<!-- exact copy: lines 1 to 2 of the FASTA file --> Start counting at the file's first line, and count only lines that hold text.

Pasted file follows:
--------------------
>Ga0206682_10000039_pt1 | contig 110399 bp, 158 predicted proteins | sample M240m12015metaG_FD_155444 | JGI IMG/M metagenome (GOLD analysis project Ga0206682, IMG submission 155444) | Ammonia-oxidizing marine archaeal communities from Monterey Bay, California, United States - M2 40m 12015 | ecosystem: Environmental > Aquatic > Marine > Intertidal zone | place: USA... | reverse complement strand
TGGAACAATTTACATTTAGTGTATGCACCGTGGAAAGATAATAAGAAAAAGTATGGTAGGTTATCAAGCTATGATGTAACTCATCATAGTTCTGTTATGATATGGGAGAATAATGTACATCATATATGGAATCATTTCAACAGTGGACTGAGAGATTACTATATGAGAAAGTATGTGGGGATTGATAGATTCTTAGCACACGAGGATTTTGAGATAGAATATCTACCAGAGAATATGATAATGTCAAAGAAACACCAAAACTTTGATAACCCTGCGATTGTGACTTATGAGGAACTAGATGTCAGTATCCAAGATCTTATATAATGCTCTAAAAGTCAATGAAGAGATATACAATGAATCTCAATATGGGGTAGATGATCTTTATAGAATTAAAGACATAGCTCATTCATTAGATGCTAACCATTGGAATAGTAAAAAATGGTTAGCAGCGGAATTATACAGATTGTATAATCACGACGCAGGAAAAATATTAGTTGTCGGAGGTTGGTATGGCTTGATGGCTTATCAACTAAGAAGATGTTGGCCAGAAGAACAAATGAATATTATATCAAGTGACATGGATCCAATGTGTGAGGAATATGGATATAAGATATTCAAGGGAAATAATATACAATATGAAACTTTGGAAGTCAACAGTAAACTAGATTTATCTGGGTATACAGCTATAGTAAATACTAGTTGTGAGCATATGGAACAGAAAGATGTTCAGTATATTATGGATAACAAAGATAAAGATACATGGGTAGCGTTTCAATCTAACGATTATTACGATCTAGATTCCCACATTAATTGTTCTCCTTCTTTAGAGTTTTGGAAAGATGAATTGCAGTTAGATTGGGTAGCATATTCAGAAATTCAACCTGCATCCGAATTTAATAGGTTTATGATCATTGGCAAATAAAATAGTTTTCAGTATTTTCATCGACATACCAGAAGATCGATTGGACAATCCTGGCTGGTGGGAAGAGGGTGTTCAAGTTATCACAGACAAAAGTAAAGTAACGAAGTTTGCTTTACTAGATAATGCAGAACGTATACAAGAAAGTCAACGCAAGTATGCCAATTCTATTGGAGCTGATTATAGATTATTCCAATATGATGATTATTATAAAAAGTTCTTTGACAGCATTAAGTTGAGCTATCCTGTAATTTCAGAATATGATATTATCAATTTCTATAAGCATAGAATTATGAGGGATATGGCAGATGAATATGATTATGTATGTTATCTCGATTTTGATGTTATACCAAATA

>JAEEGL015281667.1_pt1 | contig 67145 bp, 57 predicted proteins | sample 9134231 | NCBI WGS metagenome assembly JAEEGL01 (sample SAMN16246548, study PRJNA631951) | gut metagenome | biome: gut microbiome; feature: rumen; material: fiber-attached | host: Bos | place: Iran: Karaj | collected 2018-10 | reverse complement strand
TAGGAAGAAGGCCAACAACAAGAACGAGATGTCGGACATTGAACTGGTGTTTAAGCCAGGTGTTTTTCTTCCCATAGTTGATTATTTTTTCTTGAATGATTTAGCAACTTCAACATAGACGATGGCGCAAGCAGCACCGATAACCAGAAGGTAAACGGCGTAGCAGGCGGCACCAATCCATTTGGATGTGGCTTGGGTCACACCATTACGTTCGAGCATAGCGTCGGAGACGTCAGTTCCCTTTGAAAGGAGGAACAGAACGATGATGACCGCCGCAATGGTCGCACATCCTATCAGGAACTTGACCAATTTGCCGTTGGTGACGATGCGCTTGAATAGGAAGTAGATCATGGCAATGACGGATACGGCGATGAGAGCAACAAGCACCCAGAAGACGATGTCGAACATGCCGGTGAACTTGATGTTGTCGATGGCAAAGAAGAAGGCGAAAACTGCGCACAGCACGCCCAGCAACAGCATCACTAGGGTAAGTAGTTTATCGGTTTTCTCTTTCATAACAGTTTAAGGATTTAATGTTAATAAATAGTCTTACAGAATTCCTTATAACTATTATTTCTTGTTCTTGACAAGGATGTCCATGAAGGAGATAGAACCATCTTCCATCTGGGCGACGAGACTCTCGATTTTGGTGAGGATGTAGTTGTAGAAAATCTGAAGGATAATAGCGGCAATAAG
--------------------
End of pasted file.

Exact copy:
>Ga0206682_10000039_pt1 | contig 110399 bp, 158 predicted proteins | sample M240m12015metaG_FD_155444 | JGI IMG/M metagenome (GOLD analysis project Ga0206682, IMG submission 155444) | Ammonia-oxidizing marine archaeal communities from Monterey Bay, California, United States - M2 40m 12015 | ecosystem: Environmental > Aquatic > Marine > Intertidal zone | place: USA... | reverse complement strand
TGGAACAATTTACATTTAGTGTATGCACCGTGGAAAGATAATAAGAAAAAGTATGGTAGGTTATCAAGCTATGATGTAACTCATCATAGTTCTGTTATGATATGGGAGAATAATGTACATCATATATGGAATCATTTCAACAGTGGACTGAGAGATTACTATATGAGAAAGTATGTGGGGATTGATAGATTCTTAGCACACGAGGATTTTGAGATAGAATATCTACCAGAGAATATGATAATGTCAAAGAAACACCAAAACTTTGATAACCCTGCGATTGTGACTTATGAGGAACTAGATGTCAGTATCCAAGATCTTATATAATGCTCTAAAAGTCAATGAAGAGATATACAATGAATCTCAATATGGGGTAGATGATCTTTATAGAATTAAAGACATAGCTCATTCATTAGATGCTAACCATTGGAATAGTAAAAAATGGTTAGCAGCGGAATTATACAGATTGTATAATCACGACGCAGGAAAAATATTAGTTGTCGGAGGTTGGTATGGCTTGATGGCTTATCAACTAAGAAGATGTTGGCCAGAAGAACAAATGAATATTATATCAAGTGACATGGATCCAATGTGTGAGGAATATGGATATAAGATATTCAAGGGAAATAATATACAATATGAAACTTTGGAAGTCAACAGTAAACTAGATTTATCTGGGTATACAGCTATAGTAAATACTAGTTGTGAGCATATGGAACAGAAAGATGTTCAGTATATTATGGATAACAAAGATAAAGATACATGGGTAGCGTTTCAATCTAACGATTATTACGATCTAGATTCCCACATTAATTGTTCTCCTTCTTTAGAGTTTTGGAAAGATGAATTGCAGTTAGATTGGGTAGCATATTCAGAAATTCAACCTGCATCCGAATTTAATAGGTTTATGATCATTGGCAAATAAAATAGTTTTCAGTATTTTCATCGACATACCAGAAGATCGATTGGACAATCCTGGCTGGTGGGAAGAGGGTGTTCAAGTTATCACAGACAAAAGTAAAGTAACGAAGTTTGCTTTACTAGATAATGCAGAACGTATACAAGAAAGTCAACGCAAGTATGCCAATTCTATTGGAGCTGATTATAGATTATTCCAATATGATGATTATTATAAAAAGTTCTTTGACAGCATTAAGTTGAGCTATCCTGTAATTTCAGAATATGATATTATCAATTTCTATAAGCATAGAATTATGAGGGATATGGCAGATGAATATGATTATGTATGTTATCTCGATTTTGATGTTATACCAAATA